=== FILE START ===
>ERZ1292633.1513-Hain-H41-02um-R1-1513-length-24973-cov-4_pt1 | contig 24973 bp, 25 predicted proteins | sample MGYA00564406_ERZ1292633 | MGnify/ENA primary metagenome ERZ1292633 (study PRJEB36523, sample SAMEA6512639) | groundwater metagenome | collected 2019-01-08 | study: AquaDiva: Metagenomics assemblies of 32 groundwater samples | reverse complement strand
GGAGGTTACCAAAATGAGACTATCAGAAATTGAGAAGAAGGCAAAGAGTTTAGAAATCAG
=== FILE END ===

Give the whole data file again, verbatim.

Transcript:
>ERZ1292633.1513-Hain-H41-02um-R1-1513-length-24973-cov-4_pt1 | contig 24973 bp, 25 predicted proteins | sample MGYA00564406_ERZ1292633 | MGnify/ENA primary metagenome ERZ1292633 (study PRJEB36523, sample SAMEA6512639) | groundwater metagenome | collected 2019-01-08 | study: AquaDiva: Metagenomics assemblies of 32 groundwater samples | reverse complement strand
GGAGGTTACCAAAATGAGACTATCAGAAATTGAGAAGAAGGCAAAGAGTTTAGAAATCAG